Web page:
Iain M Banks was born in Fife in 1954, and was educated at Stirling University, where he studied English literature, philosophy and psychology. He came to widespread and controversial public notice with the publication of his first novel, The Wasp Factory, in 1984. His first science fiction novel, Consider Phlebas, was published in 1987. He has continued to write both mainstream fiction (as Iain Banks) and science fiction (as Iain M Banks). He is now acclaimed as one of the most powerful, innovative and exciting writers of his generation.
John Clute was born in Canada in 1940, and came to England with Judith Clute, living in the same Camden Town flat ever since; since 1997, he has visited America yearly, spending much of his time with Elizabeth Hand in Maine.
Chris Foss’s ground-breaking science fiction art revolutionised paperback covers from the early 1970s. Raising the bar for realism and invention, his trademark battle-weary spacecraft, dramatic alien landscapes and crumbling brutalist architecture irrevocably changed the aesthetic of science fiction art and cinema. He now works from a studio in Guernsey, continuing to experiment with new techniques and mediums. Hardware: The Definitive SF Works of Chris Foss was published in 2011.
Malcolm Edwards is a science fiction editor and critic who first encountered fandom in 1970, when he was initially confused with a pseudonym invented by Peter Weston. He began his publishing career as a staff copy-editor for Victor Gollancz, and subsequently worked for Grafton and HarperCollins; he is currently deputy CEO and publisher at the Orion Publishing Group. He launched the SF Masterworks series in 1999 and was the instigator of the SF Gateway for eBooks.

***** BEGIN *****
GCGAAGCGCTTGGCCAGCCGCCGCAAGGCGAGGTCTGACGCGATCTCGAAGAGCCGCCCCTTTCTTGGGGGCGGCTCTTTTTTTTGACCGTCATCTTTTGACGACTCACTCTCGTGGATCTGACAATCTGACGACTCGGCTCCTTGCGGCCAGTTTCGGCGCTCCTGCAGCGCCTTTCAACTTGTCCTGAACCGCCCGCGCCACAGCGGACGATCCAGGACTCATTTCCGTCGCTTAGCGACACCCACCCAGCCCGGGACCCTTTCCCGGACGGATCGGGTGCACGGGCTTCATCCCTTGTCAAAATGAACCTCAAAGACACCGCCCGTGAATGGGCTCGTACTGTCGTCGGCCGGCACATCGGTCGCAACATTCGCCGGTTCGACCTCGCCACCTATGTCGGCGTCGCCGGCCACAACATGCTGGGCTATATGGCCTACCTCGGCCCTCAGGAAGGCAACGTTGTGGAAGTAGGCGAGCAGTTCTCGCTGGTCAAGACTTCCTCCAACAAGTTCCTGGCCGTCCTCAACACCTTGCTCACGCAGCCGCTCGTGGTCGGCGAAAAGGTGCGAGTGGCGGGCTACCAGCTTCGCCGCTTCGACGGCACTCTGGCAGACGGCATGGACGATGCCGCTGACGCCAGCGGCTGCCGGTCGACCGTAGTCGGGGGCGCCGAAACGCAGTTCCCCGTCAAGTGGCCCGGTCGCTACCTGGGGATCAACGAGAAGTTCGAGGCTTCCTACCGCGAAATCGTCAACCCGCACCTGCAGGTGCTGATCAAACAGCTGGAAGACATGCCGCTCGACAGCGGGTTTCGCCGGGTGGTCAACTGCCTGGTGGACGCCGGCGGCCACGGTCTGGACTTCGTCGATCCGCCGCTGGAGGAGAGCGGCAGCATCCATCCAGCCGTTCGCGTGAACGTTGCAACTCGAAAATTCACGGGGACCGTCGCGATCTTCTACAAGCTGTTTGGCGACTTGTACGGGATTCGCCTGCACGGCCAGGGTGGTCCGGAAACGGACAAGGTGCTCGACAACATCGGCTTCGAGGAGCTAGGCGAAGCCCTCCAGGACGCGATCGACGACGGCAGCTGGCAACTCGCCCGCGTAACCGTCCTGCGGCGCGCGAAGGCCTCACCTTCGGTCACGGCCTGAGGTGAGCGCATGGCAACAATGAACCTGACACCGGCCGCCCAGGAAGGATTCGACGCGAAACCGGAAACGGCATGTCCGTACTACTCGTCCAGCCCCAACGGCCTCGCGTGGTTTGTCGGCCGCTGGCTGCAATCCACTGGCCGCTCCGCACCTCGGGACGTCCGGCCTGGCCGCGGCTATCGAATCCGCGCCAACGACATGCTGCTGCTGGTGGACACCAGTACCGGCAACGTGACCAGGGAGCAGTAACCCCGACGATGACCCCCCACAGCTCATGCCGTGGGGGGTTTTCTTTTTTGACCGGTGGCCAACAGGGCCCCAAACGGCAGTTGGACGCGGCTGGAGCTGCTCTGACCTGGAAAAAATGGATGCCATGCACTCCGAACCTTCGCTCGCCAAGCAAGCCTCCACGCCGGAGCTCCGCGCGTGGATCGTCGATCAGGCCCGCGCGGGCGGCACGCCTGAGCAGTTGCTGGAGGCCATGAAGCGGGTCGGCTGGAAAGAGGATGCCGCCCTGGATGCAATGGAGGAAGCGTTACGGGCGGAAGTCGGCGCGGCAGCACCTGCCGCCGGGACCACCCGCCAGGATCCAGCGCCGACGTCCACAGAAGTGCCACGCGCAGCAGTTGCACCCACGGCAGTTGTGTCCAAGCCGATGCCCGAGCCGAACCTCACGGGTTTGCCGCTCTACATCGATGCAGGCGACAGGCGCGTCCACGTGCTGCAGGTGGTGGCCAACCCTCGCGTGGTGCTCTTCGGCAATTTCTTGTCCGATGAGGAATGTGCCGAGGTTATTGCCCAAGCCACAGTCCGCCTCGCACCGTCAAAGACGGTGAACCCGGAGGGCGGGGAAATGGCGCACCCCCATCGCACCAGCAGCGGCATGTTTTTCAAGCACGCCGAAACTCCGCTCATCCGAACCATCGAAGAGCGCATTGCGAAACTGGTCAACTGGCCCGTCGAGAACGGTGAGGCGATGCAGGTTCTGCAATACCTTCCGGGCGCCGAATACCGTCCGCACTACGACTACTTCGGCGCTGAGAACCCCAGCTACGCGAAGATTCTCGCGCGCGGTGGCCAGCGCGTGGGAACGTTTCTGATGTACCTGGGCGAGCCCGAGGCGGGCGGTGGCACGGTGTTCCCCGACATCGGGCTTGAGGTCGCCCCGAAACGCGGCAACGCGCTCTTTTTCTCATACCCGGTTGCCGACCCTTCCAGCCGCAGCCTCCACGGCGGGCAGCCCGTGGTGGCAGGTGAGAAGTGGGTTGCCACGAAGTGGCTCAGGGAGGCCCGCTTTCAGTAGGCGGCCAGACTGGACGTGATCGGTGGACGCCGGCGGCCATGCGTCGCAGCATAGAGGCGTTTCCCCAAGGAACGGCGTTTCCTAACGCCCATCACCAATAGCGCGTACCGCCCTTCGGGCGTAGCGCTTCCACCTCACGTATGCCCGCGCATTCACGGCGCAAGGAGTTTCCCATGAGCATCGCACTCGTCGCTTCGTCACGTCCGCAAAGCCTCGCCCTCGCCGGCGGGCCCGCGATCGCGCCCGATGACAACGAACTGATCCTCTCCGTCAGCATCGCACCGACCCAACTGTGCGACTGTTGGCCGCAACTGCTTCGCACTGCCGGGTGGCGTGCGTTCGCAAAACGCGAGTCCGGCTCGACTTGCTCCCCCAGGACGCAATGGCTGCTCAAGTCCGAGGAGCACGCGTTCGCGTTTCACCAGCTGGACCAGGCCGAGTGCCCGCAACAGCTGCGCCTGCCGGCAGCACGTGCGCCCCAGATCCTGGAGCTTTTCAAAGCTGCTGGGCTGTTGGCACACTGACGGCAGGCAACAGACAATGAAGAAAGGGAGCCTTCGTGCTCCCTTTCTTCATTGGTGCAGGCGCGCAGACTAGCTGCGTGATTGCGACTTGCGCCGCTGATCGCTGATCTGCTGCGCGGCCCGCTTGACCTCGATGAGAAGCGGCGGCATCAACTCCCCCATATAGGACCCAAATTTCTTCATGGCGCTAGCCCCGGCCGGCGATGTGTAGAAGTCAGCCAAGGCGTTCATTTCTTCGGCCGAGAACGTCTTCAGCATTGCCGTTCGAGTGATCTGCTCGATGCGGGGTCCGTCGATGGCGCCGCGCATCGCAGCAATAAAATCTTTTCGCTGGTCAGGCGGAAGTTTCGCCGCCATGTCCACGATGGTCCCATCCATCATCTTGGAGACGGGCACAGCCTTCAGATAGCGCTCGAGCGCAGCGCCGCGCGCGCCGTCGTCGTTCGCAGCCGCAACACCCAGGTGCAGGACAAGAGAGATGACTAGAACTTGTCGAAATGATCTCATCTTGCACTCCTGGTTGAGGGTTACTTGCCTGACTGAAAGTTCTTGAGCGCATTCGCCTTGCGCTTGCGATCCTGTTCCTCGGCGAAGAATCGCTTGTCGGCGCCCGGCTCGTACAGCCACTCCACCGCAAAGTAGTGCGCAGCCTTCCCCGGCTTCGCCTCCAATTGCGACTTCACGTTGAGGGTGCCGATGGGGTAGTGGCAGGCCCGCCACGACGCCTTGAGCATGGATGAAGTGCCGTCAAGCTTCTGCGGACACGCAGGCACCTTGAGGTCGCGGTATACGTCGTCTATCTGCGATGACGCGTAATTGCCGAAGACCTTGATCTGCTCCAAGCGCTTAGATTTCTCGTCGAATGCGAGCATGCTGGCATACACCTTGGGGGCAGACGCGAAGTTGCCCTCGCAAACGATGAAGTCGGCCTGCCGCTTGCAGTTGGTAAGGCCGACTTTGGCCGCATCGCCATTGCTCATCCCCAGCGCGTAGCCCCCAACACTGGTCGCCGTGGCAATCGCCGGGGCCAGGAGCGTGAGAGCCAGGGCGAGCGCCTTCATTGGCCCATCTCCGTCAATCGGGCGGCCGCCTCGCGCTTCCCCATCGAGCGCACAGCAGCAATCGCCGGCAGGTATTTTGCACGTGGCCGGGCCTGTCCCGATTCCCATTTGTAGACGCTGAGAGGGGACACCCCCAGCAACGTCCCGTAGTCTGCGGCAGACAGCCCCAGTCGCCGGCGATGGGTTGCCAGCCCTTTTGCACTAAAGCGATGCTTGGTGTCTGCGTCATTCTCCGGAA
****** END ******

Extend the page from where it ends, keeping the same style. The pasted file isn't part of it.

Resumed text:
Jeanne Gomoll discovered local fandom in the want ads of a Madison University newspaper in 1974 and soon began contributing art, articles and fiction as well as co-editing the fanzine, Janus. She was subsequently honoured by several Hugo nominations as a fan editor and fan artist. She joined the women's APA, and began planning the first Wiscon (‘the world's leading feminist science fiction convention’); she has been active on Wiscon's committee for 37 years.
Robin Hobb was born in California but grew up in Alaska, where she learned to love the forest and the wilderness. She has lived most of her life in the Pacific Northwest and currently resides in Tacoma, Washington. She is the author of the Rain Wilds Chronicles, The Farseer Trilogy, The Liveship Traders Trilogy, The Tawny Man Trilogy, and The Soldier Son Trilogy. Her books under the pseudonym Megan Lindholm include Wizard of the Pigeons, The Windsingers, and Cloven Hooves.
Bryan Talbot is now published in over twenty countries and winner of many comic awards – including an Eisner award, the Prix SNCF and several Eagles – having been working in the medium for over thirty years. He’s produced underground and alternative comics, notably Brainstorm!, science fiction and superhero stories such as Judge Dredd, Nemesis the Warlock, Teknophage, The Nazz and Batman: Legends of the Dark Knight.